The Levi’s case study illustrates how initiatives to improve worker well-being can increase job performance and organizational commitment (Colquitt, LePine & Wesson, 2021). By addressing issues like ergonomics, Levi’s reduced physical strain and improved productivity. Workers also felt more valued, increasing affective commitment. However, costs must be considered. A bottom-up approach engaging workers could identify low-cost solutions while strengthening commitment. A top-down mandate risks reducing buy-in. Rigorous evaluation, as the Harvard study proposed, would determine if initiatives outweigh expenses.
Citizenship Behaviors and Diversity
Organizational citizenship behaviors (OCBs) involve discretionary efforts that promote organizational effectiveness but are not formally rewarded, such as helping coworkers (Organ, 1988). OCBs are especially important for jobs requiring teamwork and interdependence. For example, in healthcare, nurses exhibiting OCBs through cooperation and backup behavior can significantly impact patient outcomes and organizational functioning. However, in individual contributor roles, OCBs may be less critical to core job responsibilities.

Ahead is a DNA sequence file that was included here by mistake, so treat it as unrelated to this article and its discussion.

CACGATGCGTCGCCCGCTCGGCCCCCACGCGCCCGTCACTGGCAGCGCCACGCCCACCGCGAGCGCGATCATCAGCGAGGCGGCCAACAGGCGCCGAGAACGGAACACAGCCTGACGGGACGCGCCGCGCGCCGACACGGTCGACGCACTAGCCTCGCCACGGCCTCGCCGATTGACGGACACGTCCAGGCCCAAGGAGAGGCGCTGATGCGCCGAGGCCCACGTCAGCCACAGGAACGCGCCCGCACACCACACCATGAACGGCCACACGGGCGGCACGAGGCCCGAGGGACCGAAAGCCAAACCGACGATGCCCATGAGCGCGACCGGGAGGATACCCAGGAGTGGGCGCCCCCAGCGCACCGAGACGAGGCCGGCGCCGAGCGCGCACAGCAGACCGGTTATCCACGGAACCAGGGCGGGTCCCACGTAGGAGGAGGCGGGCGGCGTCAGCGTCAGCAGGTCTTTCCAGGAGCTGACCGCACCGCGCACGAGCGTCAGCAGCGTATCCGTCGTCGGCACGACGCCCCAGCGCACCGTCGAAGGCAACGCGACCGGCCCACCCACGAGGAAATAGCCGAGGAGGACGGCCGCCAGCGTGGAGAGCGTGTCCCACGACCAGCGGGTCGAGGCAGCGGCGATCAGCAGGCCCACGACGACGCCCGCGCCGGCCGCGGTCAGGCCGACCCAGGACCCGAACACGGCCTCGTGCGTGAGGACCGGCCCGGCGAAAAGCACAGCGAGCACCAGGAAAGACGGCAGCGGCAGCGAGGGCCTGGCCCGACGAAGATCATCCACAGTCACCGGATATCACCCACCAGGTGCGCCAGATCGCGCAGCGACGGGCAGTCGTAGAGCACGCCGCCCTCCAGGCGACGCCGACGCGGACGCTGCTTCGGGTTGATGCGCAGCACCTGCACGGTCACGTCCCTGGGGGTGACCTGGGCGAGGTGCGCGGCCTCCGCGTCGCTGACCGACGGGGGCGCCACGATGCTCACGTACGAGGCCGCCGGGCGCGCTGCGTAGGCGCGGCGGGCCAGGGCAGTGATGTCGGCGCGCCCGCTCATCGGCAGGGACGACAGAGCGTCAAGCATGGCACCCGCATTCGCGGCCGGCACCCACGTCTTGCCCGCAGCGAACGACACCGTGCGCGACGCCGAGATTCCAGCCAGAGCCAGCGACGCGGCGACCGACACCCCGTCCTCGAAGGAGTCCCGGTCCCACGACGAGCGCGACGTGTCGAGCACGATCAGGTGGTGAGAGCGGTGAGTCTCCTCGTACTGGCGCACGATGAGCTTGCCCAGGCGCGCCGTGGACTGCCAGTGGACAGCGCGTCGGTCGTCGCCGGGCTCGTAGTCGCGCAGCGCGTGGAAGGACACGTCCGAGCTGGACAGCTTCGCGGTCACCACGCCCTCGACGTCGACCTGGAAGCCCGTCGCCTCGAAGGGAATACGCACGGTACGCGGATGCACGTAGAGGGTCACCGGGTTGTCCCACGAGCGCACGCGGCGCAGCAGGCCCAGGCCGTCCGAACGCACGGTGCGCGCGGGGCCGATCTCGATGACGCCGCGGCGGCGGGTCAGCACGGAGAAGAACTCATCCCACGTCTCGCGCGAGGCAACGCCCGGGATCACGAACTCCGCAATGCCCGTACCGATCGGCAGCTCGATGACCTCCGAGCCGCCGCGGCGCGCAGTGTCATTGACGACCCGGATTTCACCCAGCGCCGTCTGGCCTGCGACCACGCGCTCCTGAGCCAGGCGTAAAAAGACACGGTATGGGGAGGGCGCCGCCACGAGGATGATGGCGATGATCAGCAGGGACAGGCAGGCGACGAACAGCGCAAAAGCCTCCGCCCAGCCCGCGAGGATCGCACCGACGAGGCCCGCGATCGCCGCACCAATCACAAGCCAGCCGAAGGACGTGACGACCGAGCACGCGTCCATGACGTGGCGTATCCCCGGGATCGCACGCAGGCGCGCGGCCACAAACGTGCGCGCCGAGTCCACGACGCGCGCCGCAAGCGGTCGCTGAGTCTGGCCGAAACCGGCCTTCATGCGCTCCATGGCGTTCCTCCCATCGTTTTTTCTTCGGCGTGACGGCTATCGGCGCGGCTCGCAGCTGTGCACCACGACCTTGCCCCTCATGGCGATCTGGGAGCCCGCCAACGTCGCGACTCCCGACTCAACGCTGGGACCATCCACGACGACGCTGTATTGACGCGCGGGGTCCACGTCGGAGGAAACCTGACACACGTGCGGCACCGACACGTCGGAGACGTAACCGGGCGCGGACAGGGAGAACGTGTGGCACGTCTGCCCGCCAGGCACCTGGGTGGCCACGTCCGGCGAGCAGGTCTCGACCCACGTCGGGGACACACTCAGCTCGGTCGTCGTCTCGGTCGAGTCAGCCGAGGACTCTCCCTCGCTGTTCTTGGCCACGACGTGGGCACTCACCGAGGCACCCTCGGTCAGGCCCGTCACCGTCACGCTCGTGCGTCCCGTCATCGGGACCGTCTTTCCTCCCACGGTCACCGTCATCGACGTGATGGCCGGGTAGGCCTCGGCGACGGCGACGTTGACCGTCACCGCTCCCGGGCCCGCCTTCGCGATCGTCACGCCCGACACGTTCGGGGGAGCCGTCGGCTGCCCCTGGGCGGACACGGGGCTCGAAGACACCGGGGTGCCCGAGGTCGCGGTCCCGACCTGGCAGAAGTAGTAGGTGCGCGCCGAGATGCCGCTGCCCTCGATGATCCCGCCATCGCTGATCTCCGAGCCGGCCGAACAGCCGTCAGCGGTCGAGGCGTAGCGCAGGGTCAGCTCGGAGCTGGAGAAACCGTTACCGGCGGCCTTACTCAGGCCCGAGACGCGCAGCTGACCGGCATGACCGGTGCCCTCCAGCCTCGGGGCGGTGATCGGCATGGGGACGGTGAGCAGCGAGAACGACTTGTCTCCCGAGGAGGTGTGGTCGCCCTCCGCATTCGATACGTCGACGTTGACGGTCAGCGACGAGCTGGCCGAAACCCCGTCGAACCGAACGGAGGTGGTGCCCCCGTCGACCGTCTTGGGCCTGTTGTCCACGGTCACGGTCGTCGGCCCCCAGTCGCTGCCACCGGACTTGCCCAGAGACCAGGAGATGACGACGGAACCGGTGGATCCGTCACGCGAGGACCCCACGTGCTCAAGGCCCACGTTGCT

Diversity refers to demographic differences among organizational members (Robbins & Judge, 2019). Increased diversity in the modern workforce offers both opportunities and challenges. Research suggests diversity can increase innovation and problem-solving by bringing a variety of perspectives (Phillips, 2014). It may also strengthen commitment by signaling inclusion. For example, a diverse and inclusive culture respects individual differences, satisfying need for belongingness and strengthening normative commitment. However, managing diversity requires skills in cross-cultural communication and conflict resolution to leverage benefits and prevent issues like bias.